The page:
USC students were a new team this year at a global real estate contest that attracts schools from Sweden to New Zealand.
It turns out they were the best team, too.
In the first year USC competed at the annual Cornell International Real Estate Competition, the team took first place out of 17 schools. The six-person group – composed of undergraduates from the USC Sol Price School of Public Policy, USC Marshall School of Business and USC School of Architecture – won a $10,000 prize.
The prestigious competition tasks teams with analyzing a commercial real estate transaction, recommending whether to pursue the deal and presenting their proposal to a panel of judges who are real estate executives. Contestants get five days to examine a case study before making their pitch in New York City.
The winning team included three USC Price School students pursuing a Bachelor of Science in Real Estate Development within The Wilbur H. Smith III Department of Real Estate Development: Laurence Mark Tarquinio (‘24), Rohan Sunkureddi (‘24) and Wen-Hsin Kuo (‘24), who is also studying Cognitive Science at the USC Dornsife College. Moksh Rajput (‘24), a co-team leader, and Connor Gill (‘24) are Business Administration and Real Estate Finance students at USC Marshall. Co-team leader Nicholas Gaw (‘23) is at the USC School of Architecture.
USC Price students wanted to demonstrate their real estate expertise
“We wanted to prove that USC has a really strong real estate program,” Kuo said. “We put in so much work and I think everyone can say that we did the best that we could. We were really proud to showcase that when it came to the day of the competition.”
As newcomers to the contest – now in its 14th year – the USC team could have been at a disadvantage. Much of the competition included returning teams. For other schools, the event is the culmination of a dedicated class or capstone project, Tarquinio said.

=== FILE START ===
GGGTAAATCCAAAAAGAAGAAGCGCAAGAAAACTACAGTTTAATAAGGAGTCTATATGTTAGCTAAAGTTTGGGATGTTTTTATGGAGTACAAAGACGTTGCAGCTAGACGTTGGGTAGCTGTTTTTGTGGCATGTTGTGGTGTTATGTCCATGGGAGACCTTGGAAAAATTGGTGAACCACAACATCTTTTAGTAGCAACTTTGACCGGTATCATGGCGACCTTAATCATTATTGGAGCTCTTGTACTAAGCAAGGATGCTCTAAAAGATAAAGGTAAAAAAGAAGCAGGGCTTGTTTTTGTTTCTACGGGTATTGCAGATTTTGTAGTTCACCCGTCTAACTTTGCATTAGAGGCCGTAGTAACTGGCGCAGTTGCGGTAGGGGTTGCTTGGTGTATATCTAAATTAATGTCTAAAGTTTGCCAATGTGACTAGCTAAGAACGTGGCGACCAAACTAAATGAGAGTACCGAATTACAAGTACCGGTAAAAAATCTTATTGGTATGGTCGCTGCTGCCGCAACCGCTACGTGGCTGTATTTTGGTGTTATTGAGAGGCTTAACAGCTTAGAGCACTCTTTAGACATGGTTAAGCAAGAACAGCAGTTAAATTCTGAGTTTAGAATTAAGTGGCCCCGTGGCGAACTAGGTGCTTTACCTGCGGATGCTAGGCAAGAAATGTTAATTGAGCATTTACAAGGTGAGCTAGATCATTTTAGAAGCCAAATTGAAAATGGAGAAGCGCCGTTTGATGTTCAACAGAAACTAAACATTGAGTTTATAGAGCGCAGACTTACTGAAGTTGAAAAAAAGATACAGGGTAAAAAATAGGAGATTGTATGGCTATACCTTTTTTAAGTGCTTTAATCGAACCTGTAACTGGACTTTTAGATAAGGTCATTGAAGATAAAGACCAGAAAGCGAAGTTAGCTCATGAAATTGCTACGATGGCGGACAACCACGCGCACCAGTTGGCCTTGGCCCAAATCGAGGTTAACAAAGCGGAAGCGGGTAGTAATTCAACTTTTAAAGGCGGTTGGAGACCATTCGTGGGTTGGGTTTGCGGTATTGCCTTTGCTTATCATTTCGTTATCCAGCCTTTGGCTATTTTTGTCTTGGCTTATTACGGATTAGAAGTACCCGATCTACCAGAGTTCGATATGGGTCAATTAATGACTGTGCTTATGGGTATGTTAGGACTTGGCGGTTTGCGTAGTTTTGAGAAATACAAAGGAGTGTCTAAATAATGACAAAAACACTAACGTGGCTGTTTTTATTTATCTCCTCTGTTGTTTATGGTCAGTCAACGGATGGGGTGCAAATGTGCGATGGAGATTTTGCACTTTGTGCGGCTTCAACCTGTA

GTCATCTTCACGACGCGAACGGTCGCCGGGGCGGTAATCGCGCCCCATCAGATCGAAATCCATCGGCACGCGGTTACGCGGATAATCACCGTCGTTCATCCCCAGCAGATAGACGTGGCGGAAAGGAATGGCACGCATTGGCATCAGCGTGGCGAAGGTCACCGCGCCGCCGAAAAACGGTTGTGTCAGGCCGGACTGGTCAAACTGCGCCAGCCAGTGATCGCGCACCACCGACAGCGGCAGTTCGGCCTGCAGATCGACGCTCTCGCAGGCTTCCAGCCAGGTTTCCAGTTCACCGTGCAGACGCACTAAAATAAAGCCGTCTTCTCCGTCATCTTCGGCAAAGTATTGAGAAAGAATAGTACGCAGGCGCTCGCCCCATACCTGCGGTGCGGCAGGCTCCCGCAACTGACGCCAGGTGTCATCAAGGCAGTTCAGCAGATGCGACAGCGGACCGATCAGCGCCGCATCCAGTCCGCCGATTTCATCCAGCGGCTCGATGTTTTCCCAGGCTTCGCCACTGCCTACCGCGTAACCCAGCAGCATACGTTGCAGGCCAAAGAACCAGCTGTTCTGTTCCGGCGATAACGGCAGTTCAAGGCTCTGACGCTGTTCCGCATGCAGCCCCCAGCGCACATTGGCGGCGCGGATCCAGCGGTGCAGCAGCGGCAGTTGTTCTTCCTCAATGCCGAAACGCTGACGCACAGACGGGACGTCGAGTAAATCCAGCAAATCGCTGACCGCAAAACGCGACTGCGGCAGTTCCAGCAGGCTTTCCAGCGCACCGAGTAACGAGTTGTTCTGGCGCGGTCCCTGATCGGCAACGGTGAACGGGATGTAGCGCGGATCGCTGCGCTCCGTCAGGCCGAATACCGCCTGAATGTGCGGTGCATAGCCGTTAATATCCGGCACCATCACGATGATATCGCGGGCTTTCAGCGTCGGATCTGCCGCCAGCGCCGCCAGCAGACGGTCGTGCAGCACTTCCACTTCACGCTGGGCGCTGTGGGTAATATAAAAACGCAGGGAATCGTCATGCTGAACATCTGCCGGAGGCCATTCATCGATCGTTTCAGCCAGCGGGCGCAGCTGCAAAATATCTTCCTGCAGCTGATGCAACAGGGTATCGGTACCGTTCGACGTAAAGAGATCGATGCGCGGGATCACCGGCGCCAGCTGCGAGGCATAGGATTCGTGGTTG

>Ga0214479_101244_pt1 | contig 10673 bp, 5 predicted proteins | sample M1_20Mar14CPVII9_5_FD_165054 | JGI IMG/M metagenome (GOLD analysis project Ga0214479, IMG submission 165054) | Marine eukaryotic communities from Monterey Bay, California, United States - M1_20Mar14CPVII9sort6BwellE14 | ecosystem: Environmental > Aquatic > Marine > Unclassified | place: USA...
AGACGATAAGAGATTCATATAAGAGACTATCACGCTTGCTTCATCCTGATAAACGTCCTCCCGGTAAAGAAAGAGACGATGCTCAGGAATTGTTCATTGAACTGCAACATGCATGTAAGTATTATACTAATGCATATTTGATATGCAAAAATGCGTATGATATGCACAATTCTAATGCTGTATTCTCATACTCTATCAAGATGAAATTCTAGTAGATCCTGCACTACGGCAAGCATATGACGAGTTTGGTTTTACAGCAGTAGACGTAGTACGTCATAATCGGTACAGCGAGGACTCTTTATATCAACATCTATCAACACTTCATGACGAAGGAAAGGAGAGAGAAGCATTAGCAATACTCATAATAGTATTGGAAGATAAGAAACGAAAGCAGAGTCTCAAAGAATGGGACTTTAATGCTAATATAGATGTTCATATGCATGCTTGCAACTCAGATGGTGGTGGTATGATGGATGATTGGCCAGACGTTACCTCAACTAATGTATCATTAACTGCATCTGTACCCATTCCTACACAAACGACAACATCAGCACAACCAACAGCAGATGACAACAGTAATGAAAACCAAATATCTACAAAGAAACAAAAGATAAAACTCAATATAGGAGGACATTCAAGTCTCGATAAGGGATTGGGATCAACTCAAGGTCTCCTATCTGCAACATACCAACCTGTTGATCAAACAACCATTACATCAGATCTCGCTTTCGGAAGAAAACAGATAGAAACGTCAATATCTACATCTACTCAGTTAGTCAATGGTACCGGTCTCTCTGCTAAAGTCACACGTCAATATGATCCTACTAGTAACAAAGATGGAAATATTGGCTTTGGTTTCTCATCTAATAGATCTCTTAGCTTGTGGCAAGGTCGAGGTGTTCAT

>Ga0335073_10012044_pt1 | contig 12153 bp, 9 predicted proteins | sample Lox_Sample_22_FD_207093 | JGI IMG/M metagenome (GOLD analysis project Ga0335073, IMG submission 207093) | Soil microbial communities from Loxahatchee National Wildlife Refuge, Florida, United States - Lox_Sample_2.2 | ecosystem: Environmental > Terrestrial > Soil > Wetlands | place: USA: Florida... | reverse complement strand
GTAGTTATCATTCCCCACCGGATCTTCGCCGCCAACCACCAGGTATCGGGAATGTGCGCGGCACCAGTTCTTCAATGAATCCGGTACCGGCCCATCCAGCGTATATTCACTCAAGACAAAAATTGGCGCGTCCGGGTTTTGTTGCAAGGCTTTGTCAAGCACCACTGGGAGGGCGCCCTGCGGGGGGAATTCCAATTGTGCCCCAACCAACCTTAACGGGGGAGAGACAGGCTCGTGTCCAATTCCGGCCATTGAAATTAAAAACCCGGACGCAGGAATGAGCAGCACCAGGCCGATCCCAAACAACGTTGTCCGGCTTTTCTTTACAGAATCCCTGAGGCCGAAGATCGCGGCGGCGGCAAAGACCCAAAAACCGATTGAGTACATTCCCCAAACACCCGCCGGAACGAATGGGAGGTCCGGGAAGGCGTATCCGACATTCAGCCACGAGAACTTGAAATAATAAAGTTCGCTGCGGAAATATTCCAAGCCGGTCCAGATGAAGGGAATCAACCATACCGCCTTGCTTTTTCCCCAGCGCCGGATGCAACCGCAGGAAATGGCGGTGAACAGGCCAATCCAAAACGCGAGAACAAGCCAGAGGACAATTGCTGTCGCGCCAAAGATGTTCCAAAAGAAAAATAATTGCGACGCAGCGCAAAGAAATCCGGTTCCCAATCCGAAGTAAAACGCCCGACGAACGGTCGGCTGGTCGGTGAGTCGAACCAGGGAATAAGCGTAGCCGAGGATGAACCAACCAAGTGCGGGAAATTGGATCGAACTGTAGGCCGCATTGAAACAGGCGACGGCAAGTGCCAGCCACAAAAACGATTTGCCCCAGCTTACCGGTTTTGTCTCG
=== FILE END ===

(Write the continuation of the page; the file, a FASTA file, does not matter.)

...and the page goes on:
The USC students prepared by watching online videos of previous competitions, studying how teams presented, the questions they received and the kinds of case studies assigned. Price School students said they also relied on what they learned in class and through internships.
“I think the one thing that benefited us is that we all knew each other quite well,” Sunkureddi said. “There was that level of cohesion going into the competition, which made working with each other a lot easier.”
New York’s pandemic-era real estate challenges provided a real-world test
This year, teams played the role of advising a private equity fund on whether to invest in a mixed-use property in Brooklyn during the height of the COVID-19 pandemic, when New York City was locked down. Among other things, their recommendations had to factor in market conditions, leasing structures and expected financial returns. The case study was based on an actual real estate deal completed by one of the judges, though names and other details were changed.
How did the first-time competitors walk away with the top prize?
“I think what we presented was closest to what actually happened in real life,” Tarquinio said. “We also underwrote way more scenarios than any other team.”
“But I think the number one thing that set us apart was we had a really well-done presentation,” he added.
Second place went to Georgetown University and third to the University of British Columbia – Sauder School of Business.
USC team judged the best by executives from major real estate and investment firms
The Cornell competition attracts some of the top real estate programs in the world and is judged by executives at major firms in the real estate and investment industries, such as Blackstone, KKR and the Bank of China. Previous winners have gone on to work at top firms, Tarquinio said.
“It’s a pretty competitive event. It’s something to be proud of,” said USC Marshall Assistant Professor Marco Giacoletti, who was the team’s faculty advisor. He noted that the real estate programs at both USC Price School and USC Marshall have been adapting their curriculum to meet the needs of the industry. “These case study competitions represent an opportunity for students to confront themselves with real world problems.”
The winning USC team was so focused on proving themselves at the competition that some of them forgot about the $10,000 prize – until organizers presented them a giant check, Tarquinio said.
“We genuinely just wanted to win,” Tarquinio said. “But don’t get me wrong, the cash prize was pretty nice.”